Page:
Wednesday, October 17, 2007

Proposed closure of Seal Post Office - download a petition form here

Many people in the village were shocked and dismayed to hear that the post office was one of those scheduled for closure. It is clear that it isn't currently financially viable, and this seems to be the main reason why it has been chosen for closure - it just doesn't get enough trade. However, for many of those who do use it, it is a lifeline. Apart from the obvious things like posting parcels, there are still people who need to use it to collect benefits in cash, or to get cash from their bank accounts - there's no cash machine in the village or anywhere near it.

As ever, those who will suffer most tend to be those who may already find life a struggle - elderly or disabled people and those who cannot afford to run a car. Around 12 % 1 in 9) of the households in the village don't have a car - a surprisingly large number. There is a bus service but anyone who uses it, as I do, will know that it is rather patchy, especially in the afternoons. There are no bus shelters in the centre of the village, or at the next nearest local post offices, leaving people sometimes facing a long wait in the wind and the rain for a bus.

There are alternatives, though - something which is not entirely clear from the official literature the Post Office has distributed. Mobile post offices can be provided, or "hosted" services, using existing community buildings. A petition has been drawn up, asking the Post Office network managers to consider such options for Seal. You can sign this petition in the church or in Highland Printers in the High Street. You could also download a copy here, and gather some signatures from those around you. Simply send me the petition form by 1st Nov and I will send it on to the Post Office for their consultation deadline of 12th Nov.

Monday, October 01, 2007

Trouble in the Anglican Communion

The Anglican Communion, as most people are probably aware, has been in more than usual turmoil recently. I have written a little about this in this month's Parish Magazine . In brief, following the consecration of Gene Robinson, a gay man living in a committed relationship with a same-sex partner, as Bishop of New Hampshire, many Anglicans in other parts of the world, as well as some in the Episcopal Church of the USA (ECUSA) have been protesting vehemently. It is an immensely complicated situation, made more difficult by the actions of other provinces of the Anglican church who have now consecrated bishops to minister to congregations in ECUSA who are unhappy about the church's liberal stance on homosexuality. Normally it would be unthinkable for national churches to trespass on the territory of others; while we support each other as members of the Anglican Communion, we also recognise each others' independence.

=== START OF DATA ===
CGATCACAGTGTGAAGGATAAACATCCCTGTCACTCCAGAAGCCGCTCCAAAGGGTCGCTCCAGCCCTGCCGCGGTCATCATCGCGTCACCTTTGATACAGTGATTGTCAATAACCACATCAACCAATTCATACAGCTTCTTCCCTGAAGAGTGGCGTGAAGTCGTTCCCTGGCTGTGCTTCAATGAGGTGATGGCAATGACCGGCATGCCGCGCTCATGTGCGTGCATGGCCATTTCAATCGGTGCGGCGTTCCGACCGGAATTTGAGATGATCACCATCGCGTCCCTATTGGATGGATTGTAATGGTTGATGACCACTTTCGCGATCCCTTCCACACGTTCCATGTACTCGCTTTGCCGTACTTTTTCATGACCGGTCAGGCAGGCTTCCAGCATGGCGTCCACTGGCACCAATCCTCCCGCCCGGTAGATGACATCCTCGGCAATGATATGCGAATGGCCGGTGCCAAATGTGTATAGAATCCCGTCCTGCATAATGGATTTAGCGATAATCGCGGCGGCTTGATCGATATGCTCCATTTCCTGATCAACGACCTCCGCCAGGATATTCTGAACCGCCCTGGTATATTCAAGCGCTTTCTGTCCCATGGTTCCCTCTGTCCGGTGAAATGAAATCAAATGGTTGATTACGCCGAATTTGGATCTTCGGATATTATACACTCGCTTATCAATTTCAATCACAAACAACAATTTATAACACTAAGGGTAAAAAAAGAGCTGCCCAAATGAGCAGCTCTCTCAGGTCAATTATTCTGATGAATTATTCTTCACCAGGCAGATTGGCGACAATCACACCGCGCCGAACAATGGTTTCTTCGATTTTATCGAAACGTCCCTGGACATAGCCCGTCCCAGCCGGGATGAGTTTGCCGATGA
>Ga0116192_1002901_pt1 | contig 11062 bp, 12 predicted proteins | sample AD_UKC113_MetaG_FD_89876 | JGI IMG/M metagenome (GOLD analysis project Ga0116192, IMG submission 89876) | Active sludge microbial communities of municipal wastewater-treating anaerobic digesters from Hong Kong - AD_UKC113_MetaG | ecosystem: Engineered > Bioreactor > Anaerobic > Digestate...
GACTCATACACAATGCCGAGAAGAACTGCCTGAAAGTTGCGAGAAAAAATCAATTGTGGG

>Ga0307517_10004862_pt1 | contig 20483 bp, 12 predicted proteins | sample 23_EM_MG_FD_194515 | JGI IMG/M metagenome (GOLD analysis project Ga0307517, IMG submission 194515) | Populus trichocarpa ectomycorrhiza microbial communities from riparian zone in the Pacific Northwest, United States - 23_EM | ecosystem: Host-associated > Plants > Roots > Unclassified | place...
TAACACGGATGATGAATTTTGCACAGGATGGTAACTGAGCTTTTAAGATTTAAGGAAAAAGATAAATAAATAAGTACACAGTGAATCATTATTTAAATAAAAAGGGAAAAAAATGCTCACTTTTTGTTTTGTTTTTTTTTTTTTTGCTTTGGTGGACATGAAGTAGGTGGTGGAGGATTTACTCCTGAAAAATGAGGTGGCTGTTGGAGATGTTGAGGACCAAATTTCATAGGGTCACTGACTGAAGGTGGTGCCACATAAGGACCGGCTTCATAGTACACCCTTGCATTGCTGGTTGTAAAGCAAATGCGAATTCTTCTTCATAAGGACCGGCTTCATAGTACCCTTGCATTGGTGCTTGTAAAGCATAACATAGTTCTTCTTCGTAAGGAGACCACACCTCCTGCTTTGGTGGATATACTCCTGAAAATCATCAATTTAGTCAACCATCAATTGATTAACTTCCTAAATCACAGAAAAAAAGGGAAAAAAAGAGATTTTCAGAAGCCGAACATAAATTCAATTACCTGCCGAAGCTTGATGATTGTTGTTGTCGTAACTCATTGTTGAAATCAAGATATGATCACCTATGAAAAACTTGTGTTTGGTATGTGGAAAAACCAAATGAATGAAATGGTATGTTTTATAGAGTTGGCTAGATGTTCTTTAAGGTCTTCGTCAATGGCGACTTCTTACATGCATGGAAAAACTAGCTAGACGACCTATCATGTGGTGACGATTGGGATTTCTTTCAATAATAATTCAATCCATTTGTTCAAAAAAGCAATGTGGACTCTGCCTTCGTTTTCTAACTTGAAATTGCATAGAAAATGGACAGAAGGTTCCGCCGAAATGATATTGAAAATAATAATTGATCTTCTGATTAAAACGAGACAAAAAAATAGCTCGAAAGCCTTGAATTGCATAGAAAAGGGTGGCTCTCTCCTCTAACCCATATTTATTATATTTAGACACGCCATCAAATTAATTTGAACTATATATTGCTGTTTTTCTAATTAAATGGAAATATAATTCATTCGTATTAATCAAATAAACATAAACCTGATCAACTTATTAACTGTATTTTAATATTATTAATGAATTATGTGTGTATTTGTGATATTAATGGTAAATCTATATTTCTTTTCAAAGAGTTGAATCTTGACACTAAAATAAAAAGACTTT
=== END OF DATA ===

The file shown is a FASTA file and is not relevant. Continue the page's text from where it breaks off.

There are multiple arguments involved; about church government, the interpretation of the Bible, the nature of truth, the nature of unity, and, of course, human sexuality and its expression.
The Anglican church has traditionally been very good at containing a wide variety of opinion and practice (we are the original "broad church"!), but there now seems to be an increasing likelihood of a split, not only between national churches of the Anglican Communion but also within them. There are pressures being brought to bear on church leaders, like the Archbishop of Canterbury, to insist on far tighter control on theological and moral issues, with far more closely defined boundaries of what is acceptable in doctrine and practice than hitherto. Queen Elizabeth I famously said that the Church of England should not be in the business of "making windows into mens' souls". The bitter turmoil of religious dissent had marked her own life and caused immense pain and suffering to her nation. While she tried to unite people into one church, she knew the danger of trying too tightly to define what people believed. The Church of England had been born out of a conviction that theological understanding and practice could and should change over time. The government of the church locally rather than from Rome, the Bible and liturgy in English, the abolition of requirement for clerical celibacy - all these had come in in her own lifetime, and each had aroused fierce controversy which had cost many lives on each side. She knew well that what some call an insistence on maintaining a changeless truth can very easily slip into religious intolerance, with disastrous results for all involved.

Everyone will have their own opinions on the rights and wrongs of the issues involved in this dispute. What matters is that we are all aware of the possible implications of the current situation and the threats to the traditional Anglican values of openness, inclusivity and the willingness to consider changes in doctrine and practice over time. If these are things we value they will also be things we will have to speak up to support in the time that lies ahead.

You can read more from Ekklesia, Thinking Anglicans, or the Church Times.